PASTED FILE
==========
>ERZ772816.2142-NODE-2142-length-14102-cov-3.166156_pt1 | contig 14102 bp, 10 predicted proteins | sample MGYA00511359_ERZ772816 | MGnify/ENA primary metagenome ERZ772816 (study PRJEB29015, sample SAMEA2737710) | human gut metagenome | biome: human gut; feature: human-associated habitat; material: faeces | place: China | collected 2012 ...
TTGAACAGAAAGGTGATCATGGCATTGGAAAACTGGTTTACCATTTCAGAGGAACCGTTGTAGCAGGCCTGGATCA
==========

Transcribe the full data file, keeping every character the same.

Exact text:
>ERZ772816.2142-NODE-2142-length-14102-cov-3.166156_pt1 | contig 14102 bp, 10 predicted proteins | sample MGYA00511359_ERZ772816 | MGnify/ENA primary metagenome ERZ772816 (study PRJEB29015, sample SAMEA2737710) | human gut metagenome | biome: human gut; feature: human-associated habitat; material: faeces | place: China | collected 2012 ...
TTGAACAGAAAGGTGATCATGGCATTGGAAAACTGGTTTACCATTTCAGAGGAACCGTTGTAGCAGGCCTGGATCA